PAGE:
Background: Peer-coaching has been used within the education field to successfully transfer a high percentage of knowledge into practice. In recent years, within health care, it has been the subject of interest as a method of both student training and staff continuing education as well as a format for knowledge translation.
Aims: To review the literature from health care training and education to determine the nature and use of peer-coaching.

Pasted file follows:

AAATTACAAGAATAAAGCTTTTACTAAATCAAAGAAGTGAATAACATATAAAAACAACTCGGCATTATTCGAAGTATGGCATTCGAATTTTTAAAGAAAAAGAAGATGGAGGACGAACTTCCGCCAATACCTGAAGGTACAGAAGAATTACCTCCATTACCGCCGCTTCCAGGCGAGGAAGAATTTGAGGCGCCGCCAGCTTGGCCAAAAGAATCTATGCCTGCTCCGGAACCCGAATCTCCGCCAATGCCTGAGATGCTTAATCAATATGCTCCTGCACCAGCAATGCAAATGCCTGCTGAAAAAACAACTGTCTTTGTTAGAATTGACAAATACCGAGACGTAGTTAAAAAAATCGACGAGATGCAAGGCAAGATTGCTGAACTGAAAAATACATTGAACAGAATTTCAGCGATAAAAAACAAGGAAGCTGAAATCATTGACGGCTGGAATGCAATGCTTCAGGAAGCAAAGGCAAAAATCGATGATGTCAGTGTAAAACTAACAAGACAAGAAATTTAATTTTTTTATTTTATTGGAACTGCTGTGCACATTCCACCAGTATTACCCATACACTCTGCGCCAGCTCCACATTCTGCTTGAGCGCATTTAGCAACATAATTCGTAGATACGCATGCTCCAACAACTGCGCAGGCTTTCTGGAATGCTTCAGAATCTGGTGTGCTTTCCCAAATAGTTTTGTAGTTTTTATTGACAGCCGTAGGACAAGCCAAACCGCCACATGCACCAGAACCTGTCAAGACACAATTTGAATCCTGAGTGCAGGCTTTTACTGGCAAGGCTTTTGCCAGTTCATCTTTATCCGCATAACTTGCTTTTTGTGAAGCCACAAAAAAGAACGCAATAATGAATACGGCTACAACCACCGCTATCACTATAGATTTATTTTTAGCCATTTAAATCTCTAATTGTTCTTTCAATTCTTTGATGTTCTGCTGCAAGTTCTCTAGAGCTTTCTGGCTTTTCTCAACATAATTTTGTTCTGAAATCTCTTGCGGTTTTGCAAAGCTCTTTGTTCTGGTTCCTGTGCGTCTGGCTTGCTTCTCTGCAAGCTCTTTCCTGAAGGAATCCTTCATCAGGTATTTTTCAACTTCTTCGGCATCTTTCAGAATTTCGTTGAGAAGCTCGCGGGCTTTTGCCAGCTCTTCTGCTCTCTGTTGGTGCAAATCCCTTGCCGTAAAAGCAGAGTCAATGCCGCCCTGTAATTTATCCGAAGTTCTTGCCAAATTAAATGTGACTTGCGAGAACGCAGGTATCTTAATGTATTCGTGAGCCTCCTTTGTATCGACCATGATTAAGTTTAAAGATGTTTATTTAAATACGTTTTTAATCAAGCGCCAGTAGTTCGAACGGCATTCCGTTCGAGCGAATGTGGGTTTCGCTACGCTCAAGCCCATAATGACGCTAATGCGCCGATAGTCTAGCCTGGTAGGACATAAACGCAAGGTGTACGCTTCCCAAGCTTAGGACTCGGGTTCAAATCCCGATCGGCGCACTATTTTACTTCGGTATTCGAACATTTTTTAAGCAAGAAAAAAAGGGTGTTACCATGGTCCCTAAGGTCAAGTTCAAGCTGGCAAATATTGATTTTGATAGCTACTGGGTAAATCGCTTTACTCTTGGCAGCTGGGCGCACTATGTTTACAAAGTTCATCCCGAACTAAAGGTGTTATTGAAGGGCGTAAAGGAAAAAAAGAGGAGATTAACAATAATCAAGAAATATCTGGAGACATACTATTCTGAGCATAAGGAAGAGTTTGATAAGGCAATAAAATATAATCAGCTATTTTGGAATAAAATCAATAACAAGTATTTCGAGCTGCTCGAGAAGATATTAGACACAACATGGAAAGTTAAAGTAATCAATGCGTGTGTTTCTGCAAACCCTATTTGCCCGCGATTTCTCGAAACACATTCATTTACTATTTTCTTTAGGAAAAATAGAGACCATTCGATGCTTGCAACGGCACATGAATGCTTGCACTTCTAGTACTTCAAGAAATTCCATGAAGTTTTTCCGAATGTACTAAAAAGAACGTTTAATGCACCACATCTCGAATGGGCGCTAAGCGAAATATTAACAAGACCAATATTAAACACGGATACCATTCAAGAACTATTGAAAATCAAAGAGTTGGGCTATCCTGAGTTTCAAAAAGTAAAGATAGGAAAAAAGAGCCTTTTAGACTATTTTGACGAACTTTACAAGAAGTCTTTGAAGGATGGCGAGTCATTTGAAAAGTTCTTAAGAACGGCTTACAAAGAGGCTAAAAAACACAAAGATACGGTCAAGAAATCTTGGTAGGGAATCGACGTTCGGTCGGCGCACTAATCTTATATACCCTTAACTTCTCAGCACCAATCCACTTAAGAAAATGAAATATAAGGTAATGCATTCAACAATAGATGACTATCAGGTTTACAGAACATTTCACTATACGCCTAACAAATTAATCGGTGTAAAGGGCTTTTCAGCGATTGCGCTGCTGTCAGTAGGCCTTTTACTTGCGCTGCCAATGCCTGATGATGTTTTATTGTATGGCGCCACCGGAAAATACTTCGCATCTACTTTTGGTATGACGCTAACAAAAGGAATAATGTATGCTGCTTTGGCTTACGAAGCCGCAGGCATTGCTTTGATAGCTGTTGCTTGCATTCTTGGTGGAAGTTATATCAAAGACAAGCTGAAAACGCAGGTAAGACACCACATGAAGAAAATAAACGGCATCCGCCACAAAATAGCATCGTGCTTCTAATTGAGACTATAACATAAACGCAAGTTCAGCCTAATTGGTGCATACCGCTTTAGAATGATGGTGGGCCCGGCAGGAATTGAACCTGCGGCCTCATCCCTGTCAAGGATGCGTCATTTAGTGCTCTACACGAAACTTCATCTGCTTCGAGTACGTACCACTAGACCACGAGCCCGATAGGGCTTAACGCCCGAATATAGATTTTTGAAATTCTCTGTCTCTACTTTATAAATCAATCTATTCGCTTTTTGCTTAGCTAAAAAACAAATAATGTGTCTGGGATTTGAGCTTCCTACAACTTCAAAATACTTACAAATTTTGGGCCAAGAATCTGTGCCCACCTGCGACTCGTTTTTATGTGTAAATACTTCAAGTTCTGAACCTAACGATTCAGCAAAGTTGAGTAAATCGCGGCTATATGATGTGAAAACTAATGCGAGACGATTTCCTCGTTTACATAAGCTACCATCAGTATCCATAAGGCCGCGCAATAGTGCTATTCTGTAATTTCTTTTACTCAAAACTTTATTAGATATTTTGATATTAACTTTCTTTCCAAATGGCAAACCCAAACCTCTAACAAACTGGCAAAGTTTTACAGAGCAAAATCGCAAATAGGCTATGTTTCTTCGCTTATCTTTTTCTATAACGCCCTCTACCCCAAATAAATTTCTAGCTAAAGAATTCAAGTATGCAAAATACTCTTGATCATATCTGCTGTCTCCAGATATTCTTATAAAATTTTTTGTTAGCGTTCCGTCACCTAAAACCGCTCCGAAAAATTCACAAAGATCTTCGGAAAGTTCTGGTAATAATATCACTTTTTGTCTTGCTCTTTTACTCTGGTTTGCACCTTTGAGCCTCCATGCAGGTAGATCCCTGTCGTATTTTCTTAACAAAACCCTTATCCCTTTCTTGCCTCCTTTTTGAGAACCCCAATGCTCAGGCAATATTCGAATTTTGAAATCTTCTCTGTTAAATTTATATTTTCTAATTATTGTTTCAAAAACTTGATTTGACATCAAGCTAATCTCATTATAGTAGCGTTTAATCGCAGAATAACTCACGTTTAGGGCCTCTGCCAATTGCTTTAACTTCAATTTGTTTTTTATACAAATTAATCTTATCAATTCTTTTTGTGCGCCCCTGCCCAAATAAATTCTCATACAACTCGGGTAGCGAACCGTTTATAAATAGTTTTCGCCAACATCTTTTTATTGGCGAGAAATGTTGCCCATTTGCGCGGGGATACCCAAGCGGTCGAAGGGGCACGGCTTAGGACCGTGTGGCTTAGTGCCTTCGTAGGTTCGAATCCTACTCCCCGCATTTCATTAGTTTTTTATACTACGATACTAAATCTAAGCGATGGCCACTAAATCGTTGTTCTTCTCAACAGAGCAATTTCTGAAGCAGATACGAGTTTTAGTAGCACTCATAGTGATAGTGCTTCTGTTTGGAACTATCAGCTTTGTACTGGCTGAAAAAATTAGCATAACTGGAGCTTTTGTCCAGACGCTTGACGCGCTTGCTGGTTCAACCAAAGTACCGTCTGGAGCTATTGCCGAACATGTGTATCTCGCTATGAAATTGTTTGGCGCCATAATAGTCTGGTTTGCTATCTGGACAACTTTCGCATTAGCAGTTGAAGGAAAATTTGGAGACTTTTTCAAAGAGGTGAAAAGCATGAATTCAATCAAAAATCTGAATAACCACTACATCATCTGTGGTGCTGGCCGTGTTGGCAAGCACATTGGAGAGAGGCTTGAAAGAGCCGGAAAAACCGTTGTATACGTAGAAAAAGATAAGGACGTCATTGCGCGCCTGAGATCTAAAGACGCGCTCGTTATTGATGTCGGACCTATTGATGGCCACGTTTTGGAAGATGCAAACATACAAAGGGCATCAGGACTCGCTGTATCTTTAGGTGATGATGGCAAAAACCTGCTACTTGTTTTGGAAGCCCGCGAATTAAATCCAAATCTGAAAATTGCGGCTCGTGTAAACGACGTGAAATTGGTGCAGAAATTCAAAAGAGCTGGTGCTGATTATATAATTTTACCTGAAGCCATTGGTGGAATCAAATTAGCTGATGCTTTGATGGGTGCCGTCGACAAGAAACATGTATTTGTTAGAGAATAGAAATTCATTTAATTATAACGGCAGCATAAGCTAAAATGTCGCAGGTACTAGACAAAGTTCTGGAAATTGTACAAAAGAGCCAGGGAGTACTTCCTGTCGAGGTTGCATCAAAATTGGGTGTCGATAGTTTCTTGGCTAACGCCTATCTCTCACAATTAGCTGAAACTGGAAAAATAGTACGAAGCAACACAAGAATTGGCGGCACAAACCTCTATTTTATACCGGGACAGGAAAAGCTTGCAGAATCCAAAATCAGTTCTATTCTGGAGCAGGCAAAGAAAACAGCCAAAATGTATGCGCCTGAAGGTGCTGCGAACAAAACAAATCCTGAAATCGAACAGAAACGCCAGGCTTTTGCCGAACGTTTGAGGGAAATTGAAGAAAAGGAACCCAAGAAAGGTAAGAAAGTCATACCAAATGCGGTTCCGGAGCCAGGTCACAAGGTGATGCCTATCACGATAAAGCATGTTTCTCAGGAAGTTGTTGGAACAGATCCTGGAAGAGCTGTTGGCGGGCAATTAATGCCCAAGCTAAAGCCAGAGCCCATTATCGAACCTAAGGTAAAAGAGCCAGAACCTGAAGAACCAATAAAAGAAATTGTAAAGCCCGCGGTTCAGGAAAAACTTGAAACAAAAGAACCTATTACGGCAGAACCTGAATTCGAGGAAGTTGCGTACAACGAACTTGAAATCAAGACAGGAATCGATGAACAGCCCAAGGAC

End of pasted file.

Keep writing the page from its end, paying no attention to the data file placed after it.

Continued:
Method: Due to the status of the literature, a scoping review methodology was followed. From a total of 137 articles, 16 were found to fit the inclusion criteria and were further reviewed.
Results: The review highlights the state of the literature concerning peer-coaching within health care and discusses key aspects of the peer-coaching relationship that are necessary for success.
Conclusions: Most research is being conducted in the domains of nursing and medicine within North America. The number of studies has increased in frequency over the past 10 years. Interest in developing the potential of peer-coaching in both health care student education and continuing clinical education of health care professionals has grown. Future directions for research in this quickly developing area are included.